The flying buttress was used as an external support structure and it transferred the thrust of the roof outwards and down. This design allowed for the creation of open-spaced, light-filled cathedrals and buildings in the medieval period and operated as “slender extended finders holding up the walls” (Art Through the Ages, 12th edition).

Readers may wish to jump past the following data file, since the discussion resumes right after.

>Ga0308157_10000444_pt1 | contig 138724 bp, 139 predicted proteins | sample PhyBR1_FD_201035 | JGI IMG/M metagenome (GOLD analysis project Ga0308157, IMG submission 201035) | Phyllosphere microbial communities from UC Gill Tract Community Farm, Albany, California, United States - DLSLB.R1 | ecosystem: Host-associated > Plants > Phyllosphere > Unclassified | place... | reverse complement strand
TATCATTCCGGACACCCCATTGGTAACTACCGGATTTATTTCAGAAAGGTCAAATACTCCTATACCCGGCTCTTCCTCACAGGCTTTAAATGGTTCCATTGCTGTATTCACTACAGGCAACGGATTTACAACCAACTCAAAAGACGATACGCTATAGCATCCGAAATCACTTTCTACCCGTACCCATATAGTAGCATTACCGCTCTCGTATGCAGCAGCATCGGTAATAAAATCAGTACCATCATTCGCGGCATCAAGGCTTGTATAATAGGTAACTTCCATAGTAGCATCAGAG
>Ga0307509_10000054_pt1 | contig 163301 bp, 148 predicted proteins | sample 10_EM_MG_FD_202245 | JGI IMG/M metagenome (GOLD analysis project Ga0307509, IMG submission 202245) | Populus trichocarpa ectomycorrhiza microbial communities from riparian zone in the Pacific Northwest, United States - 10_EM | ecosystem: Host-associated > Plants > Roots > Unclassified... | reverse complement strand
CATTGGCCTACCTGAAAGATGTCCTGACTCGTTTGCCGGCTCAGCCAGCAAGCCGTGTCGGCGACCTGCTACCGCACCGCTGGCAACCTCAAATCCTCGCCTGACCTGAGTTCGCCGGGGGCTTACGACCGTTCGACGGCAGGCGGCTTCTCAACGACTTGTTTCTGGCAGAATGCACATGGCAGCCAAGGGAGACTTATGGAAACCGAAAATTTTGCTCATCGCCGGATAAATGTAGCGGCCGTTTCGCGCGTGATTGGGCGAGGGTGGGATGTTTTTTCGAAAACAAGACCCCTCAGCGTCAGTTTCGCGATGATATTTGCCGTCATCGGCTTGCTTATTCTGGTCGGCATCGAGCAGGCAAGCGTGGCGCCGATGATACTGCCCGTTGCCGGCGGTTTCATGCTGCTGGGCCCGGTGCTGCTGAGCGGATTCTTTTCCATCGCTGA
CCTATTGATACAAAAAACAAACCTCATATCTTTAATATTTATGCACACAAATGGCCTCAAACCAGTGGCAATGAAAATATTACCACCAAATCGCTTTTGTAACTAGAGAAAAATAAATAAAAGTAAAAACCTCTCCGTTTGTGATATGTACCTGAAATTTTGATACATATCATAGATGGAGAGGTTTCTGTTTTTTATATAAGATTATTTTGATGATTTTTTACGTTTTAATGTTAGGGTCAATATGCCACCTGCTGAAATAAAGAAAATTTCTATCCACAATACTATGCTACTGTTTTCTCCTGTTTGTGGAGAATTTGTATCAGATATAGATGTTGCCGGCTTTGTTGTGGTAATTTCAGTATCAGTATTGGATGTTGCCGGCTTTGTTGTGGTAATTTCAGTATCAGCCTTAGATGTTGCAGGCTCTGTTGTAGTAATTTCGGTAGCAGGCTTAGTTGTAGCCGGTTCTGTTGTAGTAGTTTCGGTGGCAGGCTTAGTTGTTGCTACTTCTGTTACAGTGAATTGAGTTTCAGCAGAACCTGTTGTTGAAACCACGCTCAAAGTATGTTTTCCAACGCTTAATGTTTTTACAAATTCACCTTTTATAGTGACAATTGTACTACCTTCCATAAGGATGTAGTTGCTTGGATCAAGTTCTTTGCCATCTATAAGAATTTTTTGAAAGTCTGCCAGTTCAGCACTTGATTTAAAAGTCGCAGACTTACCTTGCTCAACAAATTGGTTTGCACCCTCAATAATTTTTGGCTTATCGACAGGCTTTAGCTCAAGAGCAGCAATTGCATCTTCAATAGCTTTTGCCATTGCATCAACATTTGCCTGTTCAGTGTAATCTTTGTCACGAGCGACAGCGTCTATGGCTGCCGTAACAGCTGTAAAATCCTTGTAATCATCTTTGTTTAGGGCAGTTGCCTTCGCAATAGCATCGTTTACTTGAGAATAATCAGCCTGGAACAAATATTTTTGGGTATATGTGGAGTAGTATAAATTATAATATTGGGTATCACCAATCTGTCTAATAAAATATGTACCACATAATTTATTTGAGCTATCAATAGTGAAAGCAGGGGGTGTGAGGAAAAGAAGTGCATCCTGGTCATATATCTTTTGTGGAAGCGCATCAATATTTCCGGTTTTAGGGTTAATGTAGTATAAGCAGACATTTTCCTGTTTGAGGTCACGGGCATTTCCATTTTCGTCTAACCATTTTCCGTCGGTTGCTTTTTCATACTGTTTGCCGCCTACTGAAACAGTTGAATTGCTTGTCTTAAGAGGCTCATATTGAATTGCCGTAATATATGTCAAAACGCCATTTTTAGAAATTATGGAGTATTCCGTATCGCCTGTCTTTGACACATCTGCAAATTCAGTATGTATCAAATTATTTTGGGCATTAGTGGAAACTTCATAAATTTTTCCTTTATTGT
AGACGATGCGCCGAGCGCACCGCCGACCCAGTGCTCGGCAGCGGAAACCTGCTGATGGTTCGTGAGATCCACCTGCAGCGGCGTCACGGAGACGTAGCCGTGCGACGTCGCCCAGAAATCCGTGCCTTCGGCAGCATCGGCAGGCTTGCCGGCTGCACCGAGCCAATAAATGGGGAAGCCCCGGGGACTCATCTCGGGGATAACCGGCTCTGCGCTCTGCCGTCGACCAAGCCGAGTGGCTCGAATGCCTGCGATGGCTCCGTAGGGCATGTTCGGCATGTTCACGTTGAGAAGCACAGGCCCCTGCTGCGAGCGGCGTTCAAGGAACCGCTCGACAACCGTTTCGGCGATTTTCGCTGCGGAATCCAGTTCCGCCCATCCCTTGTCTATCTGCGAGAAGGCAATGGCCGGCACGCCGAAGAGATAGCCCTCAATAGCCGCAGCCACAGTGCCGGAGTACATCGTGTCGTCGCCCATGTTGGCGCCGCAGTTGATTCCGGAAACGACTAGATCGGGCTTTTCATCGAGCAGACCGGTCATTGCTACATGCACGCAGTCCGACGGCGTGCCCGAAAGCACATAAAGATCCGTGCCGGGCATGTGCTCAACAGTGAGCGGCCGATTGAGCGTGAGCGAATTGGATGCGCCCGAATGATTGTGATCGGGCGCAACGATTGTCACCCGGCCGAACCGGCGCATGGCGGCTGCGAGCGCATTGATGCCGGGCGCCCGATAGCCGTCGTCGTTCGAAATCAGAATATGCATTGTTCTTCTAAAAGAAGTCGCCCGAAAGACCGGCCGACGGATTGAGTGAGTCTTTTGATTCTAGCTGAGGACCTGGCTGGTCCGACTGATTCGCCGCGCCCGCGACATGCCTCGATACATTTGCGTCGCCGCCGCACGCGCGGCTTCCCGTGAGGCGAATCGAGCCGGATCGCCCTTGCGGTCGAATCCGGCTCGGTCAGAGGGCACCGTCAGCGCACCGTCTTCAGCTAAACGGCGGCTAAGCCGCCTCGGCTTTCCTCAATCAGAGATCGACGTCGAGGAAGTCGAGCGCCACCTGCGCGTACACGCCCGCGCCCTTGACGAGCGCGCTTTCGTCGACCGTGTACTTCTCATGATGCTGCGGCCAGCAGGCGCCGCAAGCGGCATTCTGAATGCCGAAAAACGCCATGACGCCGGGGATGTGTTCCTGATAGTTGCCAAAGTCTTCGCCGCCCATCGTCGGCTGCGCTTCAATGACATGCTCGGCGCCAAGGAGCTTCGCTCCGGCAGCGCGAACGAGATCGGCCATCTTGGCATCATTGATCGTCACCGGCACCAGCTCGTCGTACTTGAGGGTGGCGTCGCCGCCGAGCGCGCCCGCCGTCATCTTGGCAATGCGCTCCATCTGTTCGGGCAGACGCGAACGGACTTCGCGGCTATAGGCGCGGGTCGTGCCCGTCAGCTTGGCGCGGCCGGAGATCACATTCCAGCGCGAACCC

Free standing brick or stone were attached to exterior walls by an arch or half-arch. Flying buttresses distribute the weight of roofs and walls directly to the ground. The weight of the walls and the high expansion of ceiling spaces were distributed to these exterior structures. After a short period of use architects began displaying them in a decorative manner outside the building.